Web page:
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Self-studying Classical Mechanics right now and was working through an example until I got to a point where I felt certain questions need be addressed. I will list the problem statement, the example up to the point in which I decided I need to clarify some things and then my question below.

The first part of this question series is linked here: Average Tension in pendulum string: Understanding the radial $F = ma$ equation


Problem Statement

Is the average (over time) tension in the string of a pendulum larger or smaller than $mg$? By how much? As usual, assume that the angular amplitude $A$ is small.


Relevant portion of the example

Let $\cal{l}$ be the length of the pendulum. Then the angle $\theta$ depends on time like: $$\theta(t) = A\cos(\omega t)$$ Where $\omega = \sqrt{\frac{g}{\cal{l}}}$

Since $T$ is the tension in the string the radial $F = ma$ equation is: $$T - mg = m\cal{l}\dot{\theta^2}$$


My Question

My question involves determining the radial component of the weight. Since we intend on utilizing the radial component of the $F = ma$ equation and physically, by inspection, we know that the only forces on the string in the radial direction are the tension $T$ and the radial component of the weight $W_{rad} = -mg$. $W_{rad}$ has been given in the example as $W_{rad} =-mg\cos\theta$ however when calculating this myself I ended up getting $W_{rad} = -\frac{mg}{\cos\theta}$ I have provided a figure below outlining my strategy: Figure $1$ is simply a physical drawing of the system. Figure $2$ is my attempt at listing the forces on a piece of the string. Figure $3$ I have rotated the bottom triangle to make it clearer that I was utilizing right triangle trigonometry (SOHCAHTOA) to determine the value of the hypotenuse. Where I utilized $$\cos \theta = \frac{\text{Adjacent}}{\text{Hypotenuse}} = \frac{-mg}{W_{rad}}$$ and simple algebra leads me to my result. So, my question is where exactly did I go wrong? And more generally, are there any good resources for determining various components of forces? As I tend to be extraordinarily bad at determining the various components of forces given a physical system.

Avg Tension problem determining radial component of weight

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this is the free body diagram

enter image description here

take the sum of the forces toward $~\mathbf e_T~$ you obtain the tension force $~T$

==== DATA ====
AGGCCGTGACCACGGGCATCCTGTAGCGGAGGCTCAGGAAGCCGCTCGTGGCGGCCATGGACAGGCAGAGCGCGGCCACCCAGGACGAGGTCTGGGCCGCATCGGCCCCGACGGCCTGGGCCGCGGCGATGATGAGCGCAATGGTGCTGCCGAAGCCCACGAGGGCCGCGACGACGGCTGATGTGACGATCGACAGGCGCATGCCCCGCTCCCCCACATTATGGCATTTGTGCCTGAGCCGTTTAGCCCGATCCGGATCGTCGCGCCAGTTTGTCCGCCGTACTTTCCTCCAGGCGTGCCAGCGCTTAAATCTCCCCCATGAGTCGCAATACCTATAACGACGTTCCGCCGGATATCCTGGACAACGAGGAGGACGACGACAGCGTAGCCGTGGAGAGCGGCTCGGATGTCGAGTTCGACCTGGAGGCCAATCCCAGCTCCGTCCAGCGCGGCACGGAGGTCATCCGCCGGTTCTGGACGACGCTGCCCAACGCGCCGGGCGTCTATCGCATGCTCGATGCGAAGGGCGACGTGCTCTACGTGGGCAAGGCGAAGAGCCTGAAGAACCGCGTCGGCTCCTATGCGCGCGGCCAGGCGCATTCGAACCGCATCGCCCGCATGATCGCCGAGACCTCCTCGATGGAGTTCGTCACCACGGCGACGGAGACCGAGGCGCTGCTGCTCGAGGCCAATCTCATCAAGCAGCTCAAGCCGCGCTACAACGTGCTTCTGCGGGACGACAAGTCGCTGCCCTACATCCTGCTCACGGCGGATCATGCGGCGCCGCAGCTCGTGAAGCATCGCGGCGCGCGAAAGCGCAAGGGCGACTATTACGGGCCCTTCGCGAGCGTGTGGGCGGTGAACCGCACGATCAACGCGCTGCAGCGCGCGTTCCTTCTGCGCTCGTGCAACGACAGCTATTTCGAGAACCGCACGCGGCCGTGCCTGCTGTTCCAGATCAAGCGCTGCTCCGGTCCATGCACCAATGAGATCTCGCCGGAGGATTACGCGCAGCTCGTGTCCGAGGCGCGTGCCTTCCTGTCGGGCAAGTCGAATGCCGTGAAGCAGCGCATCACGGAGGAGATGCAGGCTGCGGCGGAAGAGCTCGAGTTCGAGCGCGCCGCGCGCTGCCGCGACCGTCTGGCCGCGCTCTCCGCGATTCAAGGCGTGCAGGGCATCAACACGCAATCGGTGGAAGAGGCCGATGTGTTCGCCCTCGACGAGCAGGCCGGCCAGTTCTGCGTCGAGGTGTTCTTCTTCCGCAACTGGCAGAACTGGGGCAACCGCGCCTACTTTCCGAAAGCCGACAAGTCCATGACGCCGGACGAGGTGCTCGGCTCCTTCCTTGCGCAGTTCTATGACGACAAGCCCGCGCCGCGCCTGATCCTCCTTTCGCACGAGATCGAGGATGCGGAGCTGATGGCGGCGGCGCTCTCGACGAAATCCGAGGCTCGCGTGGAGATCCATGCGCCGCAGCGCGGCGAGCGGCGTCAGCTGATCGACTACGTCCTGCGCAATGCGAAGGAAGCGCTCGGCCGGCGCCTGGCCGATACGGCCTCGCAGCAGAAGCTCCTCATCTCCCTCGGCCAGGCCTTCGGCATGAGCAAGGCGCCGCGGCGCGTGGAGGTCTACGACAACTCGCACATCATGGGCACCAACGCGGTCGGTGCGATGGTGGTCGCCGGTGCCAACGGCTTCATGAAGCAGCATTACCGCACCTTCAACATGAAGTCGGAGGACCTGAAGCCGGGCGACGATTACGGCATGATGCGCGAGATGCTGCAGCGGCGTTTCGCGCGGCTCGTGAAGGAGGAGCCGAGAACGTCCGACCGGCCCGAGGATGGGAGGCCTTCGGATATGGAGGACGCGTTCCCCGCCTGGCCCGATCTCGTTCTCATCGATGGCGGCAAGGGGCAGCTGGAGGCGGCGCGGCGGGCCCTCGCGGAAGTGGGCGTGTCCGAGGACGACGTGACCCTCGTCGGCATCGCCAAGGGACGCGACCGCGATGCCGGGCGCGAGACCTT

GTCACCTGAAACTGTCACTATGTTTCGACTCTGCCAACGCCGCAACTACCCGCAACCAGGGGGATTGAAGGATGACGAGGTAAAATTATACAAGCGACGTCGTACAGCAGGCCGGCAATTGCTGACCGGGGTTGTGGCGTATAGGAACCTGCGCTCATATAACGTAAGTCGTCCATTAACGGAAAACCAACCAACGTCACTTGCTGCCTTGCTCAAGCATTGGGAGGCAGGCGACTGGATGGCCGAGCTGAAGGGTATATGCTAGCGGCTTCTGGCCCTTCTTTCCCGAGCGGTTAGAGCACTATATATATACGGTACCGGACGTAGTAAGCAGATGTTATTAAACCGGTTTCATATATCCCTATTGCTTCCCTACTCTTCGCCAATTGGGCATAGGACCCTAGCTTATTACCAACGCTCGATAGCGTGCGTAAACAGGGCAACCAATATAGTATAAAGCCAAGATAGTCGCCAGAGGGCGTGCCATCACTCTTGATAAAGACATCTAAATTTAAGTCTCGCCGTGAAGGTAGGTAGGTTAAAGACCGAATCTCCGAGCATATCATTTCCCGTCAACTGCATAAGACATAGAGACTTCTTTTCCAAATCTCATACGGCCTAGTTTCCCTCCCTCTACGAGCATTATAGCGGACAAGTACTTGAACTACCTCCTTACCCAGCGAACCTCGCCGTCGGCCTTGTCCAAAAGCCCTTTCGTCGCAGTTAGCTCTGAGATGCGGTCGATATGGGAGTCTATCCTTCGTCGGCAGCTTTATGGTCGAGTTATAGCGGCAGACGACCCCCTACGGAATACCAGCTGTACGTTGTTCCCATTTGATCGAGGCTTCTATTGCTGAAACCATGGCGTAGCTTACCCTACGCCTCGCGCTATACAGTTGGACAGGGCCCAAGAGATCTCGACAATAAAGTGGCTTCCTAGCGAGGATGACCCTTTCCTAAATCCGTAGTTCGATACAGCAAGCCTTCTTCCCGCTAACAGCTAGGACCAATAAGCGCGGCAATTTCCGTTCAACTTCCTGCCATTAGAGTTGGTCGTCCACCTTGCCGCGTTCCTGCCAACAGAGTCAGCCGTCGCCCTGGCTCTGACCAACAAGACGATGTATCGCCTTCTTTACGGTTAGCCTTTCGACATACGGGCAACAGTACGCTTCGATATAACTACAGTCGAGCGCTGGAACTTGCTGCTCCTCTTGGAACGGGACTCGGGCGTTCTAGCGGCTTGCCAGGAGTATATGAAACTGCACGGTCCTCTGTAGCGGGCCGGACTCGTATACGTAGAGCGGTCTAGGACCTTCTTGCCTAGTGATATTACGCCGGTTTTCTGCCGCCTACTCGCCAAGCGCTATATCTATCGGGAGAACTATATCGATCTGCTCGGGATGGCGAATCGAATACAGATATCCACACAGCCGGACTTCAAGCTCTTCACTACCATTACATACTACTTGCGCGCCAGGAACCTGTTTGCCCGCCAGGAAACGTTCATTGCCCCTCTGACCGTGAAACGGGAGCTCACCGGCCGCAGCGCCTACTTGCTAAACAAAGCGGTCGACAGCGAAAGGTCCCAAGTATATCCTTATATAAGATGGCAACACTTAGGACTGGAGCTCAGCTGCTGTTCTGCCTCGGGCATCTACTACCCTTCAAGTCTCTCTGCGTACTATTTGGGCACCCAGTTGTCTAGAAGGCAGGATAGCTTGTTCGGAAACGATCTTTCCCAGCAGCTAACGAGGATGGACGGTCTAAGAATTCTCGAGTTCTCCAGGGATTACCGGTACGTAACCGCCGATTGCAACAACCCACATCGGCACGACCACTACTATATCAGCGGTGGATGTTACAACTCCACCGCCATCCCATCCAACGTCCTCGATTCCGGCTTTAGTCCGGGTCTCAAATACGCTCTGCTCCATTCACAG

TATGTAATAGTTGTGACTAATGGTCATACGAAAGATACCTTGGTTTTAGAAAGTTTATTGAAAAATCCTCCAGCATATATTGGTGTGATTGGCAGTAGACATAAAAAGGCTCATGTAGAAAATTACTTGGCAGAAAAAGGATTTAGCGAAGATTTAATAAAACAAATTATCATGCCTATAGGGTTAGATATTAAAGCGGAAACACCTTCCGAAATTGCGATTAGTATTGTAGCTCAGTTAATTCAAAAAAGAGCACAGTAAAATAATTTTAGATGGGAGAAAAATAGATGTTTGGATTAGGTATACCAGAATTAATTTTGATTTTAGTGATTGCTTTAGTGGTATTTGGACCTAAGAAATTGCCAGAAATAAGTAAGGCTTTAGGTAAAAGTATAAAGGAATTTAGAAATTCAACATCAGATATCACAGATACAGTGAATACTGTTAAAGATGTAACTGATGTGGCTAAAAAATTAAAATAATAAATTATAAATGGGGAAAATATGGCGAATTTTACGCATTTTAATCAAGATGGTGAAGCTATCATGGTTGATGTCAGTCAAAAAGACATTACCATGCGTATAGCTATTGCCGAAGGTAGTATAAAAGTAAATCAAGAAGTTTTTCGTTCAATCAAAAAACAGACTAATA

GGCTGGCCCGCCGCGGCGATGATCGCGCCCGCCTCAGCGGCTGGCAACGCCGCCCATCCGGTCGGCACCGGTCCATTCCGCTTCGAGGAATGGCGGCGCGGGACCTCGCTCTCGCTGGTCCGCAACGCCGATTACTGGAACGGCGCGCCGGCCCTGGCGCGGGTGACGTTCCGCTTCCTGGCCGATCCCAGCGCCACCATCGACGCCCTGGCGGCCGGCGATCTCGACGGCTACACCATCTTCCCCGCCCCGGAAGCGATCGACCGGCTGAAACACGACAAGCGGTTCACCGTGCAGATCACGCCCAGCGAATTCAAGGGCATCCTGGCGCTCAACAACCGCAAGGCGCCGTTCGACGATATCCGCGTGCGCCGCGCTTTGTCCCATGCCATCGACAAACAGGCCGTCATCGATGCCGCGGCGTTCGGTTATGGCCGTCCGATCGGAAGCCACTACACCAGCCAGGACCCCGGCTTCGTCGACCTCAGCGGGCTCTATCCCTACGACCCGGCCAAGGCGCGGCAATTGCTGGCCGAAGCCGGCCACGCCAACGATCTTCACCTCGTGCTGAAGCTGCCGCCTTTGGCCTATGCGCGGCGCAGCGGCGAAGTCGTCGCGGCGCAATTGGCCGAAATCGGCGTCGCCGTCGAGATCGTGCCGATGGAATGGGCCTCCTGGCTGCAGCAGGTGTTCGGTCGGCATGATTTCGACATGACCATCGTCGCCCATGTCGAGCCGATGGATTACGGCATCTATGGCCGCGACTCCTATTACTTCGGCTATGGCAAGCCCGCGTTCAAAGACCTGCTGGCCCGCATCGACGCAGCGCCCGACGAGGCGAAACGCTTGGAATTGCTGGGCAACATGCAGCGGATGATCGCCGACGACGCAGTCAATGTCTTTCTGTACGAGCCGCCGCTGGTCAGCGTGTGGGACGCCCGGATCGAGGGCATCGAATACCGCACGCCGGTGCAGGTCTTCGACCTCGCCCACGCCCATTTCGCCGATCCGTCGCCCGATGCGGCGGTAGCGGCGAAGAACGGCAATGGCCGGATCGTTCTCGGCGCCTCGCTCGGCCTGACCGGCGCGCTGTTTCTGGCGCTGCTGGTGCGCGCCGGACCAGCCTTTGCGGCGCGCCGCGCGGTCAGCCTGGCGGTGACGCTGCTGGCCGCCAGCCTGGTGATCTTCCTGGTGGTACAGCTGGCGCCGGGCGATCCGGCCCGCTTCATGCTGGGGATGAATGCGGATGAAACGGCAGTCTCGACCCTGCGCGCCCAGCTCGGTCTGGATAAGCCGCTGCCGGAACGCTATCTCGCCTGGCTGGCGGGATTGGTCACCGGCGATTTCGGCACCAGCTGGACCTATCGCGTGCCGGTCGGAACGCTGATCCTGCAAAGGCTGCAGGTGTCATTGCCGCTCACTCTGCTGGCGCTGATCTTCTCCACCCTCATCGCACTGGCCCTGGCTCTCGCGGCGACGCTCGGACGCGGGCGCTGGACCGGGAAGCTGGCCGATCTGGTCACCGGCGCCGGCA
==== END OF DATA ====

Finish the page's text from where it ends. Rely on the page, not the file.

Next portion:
$$T=m\,L\,\dot\theta^2+m\,g\cos(\theta)$$

and take the sum of the torques about the point A you obtain the equations of motion

$$ m\,L^2\,\ddot\theta+m\,g\,L\sin(\theta)=0\quad\Rightarrow\\ \ddot\theta+\frac gL\sin(\theta)=0$$


enter image description here

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As far as the weight force is concerned, mg is the magnitude of the entire weight vector, not the vertical component. IF the string were horizontal, then then the radial component of weight would be zero. W_rad is the radial component of mg: W_rad = mg*cos(𝜃), directed away from the pivot.

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    $\begingroup$ How can I use right triangle trig to determine that the radial component of weight is in fact $mg\cos\theta$? In other words, where did I go wrong in determining the radial component above. I feel as though I set up and executed the trig correctly however, I clearly must not have. As well, I often have trouble with determining components of forces in general. So, this is a deep-rooted misunderstanding I have about this particular class of physical intuition. $\endgroup$ Jan 21, 2023 at 5:32
  • $\begingroup$ The hypotenuse of your right triangle is the total force vector. The hypotenuse (the side OPPOSITE the right angle) is vertical. The two component directions are of your right triangle would be parallel to the string and perpendicular to the string. Your right angle will be pointing rightward in your picture above. $\endgroup$ Jan 23, 2023 at 23:14

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